At the end of last semester, one of my students wrote in his final essay, “As soon as I saw ‘Video Games’ in the title of the course, I thought that the class would just be playing video games. Once the course started, I realized just how wrong I was.” And I think it’s that idea that applies to both the course I teach and the book. Many people assume that because video games are still a relatively new media, and one so firmly rooted in pop culture, that they can’t offer anything in the way of either analysis or art. My goal, as a teacher and as a poet, is often to ask someone to look more closely at something they might look at every day. There can be beauty or terror or all sorts of other complex ideas in things we presume are so simple as to be unworthy of consideration.
Likewise, I’ve written the book with a non-gamer audience firmly in mind. It’s my hope that you can not have played a single game in the book, but still understand and enjoy it.
I’d be remiss, given this whole discussion, if I didn’t ask what game(s) you’re playing right now? I mean, I assume you’re playing something, be it classic or modern.
The funny thing is my playing has really decreased in the past five years or so. We had a son who’s about to turn three, and that certainly has shifted my priorities away from gaming. So, if I do play something, it’s usually for five minutes here or there. As much as my thirteen-year-old self might hate to see it, I’ve definitely become more of a casual gamer. I visit Kongregate every once in a while for that fix. And every so often my wife and I will hook up the Atari and play for a bit after my son’s asleep. I play games when I’m teaching my freshman class, but it’s playing them for analysis rather than pleasure, so that doesn’t quite count, either. I did just win myself a copy of Snake Rattle ‘n Roll for the NES on eBay, so I’ll play that a bit when it arrives. It looks like the type of bizarre classic game I’d enjoy.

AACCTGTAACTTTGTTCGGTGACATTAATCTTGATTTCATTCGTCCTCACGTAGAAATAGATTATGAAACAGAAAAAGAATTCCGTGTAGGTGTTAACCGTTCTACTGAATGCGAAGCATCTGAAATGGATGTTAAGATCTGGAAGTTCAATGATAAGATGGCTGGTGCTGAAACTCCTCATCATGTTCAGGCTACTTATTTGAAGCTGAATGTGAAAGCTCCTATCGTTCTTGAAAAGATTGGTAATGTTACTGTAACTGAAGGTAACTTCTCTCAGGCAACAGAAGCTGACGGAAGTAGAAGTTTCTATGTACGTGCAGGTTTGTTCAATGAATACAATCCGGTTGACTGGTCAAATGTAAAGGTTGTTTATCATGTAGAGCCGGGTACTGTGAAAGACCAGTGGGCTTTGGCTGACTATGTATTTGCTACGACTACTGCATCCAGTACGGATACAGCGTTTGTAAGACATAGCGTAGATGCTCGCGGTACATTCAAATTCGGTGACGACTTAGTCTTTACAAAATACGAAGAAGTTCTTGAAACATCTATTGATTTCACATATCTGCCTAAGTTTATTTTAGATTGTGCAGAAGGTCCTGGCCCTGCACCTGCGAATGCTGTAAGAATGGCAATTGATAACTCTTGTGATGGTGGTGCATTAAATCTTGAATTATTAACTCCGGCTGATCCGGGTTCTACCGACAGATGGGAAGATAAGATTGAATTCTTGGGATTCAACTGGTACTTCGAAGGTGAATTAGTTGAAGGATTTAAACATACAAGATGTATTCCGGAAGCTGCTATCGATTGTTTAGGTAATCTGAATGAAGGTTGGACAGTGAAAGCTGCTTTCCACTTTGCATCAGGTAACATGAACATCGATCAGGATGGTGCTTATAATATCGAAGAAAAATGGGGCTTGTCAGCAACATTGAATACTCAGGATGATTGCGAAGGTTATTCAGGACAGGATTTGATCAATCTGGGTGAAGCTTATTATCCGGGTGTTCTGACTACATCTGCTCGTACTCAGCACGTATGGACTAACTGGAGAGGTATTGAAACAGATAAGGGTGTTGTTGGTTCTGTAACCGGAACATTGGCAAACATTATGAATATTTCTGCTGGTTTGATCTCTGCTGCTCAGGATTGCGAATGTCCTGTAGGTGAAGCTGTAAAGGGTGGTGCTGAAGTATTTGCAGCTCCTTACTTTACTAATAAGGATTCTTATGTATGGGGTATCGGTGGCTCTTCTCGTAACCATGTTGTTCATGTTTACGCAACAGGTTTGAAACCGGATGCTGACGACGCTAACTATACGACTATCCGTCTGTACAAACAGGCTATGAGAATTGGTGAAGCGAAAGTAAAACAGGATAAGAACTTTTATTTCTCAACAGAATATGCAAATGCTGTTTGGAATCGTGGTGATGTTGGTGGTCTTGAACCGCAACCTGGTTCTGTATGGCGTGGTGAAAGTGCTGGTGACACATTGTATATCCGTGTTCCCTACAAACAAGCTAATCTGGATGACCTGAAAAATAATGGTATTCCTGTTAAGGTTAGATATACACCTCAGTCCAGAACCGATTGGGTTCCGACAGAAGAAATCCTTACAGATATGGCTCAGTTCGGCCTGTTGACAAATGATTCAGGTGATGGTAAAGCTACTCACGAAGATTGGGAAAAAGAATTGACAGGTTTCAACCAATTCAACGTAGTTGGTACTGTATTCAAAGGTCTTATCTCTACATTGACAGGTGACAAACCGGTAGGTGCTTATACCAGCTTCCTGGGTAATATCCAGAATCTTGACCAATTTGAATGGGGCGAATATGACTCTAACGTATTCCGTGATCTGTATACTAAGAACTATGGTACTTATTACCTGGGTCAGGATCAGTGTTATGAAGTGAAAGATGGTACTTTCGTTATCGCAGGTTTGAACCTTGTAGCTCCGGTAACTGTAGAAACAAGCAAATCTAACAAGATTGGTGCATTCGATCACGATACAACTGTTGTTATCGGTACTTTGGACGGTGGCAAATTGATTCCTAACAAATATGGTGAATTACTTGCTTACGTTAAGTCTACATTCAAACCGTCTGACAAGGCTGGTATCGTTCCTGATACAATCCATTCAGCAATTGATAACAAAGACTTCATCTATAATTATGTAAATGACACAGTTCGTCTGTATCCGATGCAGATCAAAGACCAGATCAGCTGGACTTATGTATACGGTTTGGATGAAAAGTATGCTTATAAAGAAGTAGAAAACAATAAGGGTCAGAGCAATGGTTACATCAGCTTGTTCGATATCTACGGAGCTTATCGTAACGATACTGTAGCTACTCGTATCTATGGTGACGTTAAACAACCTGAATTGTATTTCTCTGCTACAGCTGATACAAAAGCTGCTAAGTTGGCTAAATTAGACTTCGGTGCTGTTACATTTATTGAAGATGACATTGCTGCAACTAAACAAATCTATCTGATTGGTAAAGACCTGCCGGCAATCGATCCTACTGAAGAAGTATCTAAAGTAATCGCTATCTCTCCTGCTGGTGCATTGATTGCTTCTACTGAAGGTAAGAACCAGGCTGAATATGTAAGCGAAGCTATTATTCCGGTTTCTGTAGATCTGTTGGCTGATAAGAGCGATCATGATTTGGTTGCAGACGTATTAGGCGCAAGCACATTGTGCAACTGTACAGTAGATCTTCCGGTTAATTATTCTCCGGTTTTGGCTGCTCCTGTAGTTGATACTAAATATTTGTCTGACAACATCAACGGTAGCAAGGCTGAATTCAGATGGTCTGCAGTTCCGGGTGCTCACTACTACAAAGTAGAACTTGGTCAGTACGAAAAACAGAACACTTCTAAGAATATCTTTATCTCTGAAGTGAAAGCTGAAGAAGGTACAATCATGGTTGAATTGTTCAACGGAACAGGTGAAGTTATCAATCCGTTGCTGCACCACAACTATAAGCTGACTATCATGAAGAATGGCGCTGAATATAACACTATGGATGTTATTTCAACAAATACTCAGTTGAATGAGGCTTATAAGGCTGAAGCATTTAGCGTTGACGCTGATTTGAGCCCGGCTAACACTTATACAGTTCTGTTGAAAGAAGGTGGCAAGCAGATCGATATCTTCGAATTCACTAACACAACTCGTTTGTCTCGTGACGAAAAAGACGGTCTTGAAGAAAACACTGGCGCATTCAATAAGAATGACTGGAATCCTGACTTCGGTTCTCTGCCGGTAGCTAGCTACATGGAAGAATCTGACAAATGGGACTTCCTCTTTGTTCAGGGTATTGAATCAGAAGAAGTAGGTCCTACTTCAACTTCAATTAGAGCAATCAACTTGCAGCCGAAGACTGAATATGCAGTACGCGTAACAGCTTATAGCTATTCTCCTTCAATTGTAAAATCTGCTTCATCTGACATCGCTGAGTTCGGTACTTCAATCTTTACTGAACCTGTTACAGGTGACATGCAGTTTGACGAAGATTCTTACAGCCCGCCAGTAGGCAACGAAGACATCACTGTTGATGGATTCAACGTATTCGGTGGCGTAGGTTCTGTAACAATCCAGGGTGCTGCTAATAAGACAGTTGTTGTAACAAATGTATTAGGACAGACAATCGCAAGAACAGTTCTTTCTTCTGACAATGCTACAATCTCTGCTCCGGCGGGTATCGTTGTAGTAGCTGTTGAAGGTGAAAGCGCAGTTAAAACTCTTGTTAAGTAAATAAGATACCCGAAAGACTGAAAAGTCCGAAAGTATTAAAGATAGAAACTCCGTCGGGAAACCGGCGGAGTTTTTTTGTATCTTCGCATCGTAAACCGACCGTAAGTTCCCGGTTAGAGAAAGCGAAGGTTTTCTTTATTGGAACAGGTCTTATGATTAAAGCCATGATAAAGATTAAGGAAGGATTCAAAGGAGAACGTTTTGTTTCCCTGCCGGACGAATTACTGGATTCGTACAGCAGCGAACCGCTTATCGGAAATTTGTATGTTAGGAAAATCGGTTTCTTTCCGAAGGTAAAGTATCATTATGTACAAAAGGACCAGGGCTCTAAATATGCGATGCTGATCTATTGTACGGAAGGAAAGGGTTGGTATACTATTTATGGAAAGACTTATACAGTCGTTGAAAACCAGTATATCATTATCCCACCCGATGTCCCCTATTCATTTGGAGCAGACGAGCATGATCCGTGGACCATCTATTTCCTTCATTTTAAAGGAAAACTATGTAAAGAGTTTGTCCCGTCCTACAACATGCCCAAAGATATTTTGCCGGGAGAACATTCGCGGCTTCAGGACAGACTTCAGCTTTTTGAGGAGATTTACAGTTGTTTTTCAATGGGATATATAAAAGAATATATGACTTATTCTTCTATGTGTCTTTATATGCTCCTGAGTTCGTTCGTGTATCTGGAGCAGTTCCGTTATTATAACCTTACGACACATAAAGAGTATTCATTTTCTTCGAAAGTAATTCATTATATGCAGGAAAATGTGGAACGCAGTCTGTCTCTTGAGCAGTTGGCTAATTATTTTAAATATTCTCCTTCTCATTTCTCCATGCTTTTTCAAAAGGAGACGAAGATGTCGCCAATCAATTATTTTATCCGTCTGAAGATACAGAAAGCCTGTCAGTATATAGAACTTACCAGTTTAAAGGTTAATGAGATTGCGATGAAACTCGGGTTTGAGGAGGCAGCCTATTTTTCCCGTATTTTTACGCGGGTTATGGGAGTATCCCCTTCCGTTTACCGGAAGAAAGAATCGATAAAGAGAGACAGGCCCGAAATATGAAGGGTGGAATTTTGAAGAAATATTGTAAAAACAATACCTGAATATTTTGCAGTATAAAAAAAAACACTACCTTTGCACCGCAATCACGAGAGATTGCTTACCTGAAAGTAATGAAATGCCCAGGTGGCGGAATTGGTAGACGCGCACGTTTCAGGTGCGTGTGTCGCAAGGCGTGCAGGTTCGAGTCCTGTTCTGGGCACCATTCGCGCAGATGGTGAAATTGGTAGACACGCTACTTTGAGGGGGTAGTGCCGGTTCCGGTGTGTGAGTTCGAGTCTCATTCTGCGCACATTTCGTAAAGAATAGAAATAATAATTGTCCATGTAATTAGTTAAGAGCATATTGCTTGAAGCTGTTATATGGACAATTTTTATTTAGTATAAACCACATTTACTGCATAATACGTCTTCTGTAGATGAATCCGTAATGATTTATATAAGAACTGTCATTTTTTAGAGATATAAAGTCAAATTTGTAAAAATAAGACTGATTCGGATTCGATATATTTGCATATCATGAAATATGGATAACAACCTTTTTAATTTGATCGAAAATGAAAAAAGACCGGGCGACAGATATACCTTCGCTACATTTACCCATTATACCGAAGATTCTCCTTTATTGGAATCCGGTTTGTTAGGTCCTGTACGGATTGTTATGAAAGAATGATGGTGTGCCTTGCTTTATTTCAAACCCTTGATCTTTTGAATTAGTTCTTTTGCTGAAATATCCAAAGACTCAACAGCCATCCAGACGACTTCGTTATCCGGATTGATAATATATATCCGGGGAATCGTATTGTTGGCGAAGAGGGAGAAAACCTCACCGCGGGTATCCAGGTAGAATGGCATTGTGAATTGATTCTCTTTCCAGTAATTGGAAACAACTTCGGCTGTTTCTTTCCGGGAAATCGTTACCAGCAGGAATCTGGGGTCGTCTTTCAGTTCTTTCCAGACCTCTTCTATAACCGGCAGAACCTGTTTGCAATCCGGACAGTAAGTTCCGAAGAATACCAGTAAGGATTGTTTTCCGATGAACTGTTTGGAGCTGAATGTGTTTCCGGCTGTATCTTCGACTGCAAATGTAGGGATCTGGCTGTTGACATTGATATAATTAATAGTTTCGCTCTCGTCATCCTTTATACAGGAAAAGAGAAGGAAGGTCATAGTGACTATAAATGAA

Clearly, you’re a busy guy, so I’m curious what’s next for you?
I’ve got several readings from the book over the next few months in the Midwest. I’m excited by all the positive response the book has gotten so far, so I’m looking forward to talking with more people about it.
My next book will be out at the end of this year. It’s called I got off the train at Ash Lake, and it’s a novella-in-verse, because apparently I can’t hold onto any one form for very long. I’m working with sunnyoutside for that one—they published my first book, State Sonnets. But in the short term, I’m just happy that this book is in the world and that people seem to be digging it. The editors at Rose Metal Press have been wonderful to work with, and I’m grateful for all their work in making my digital dreams a reality.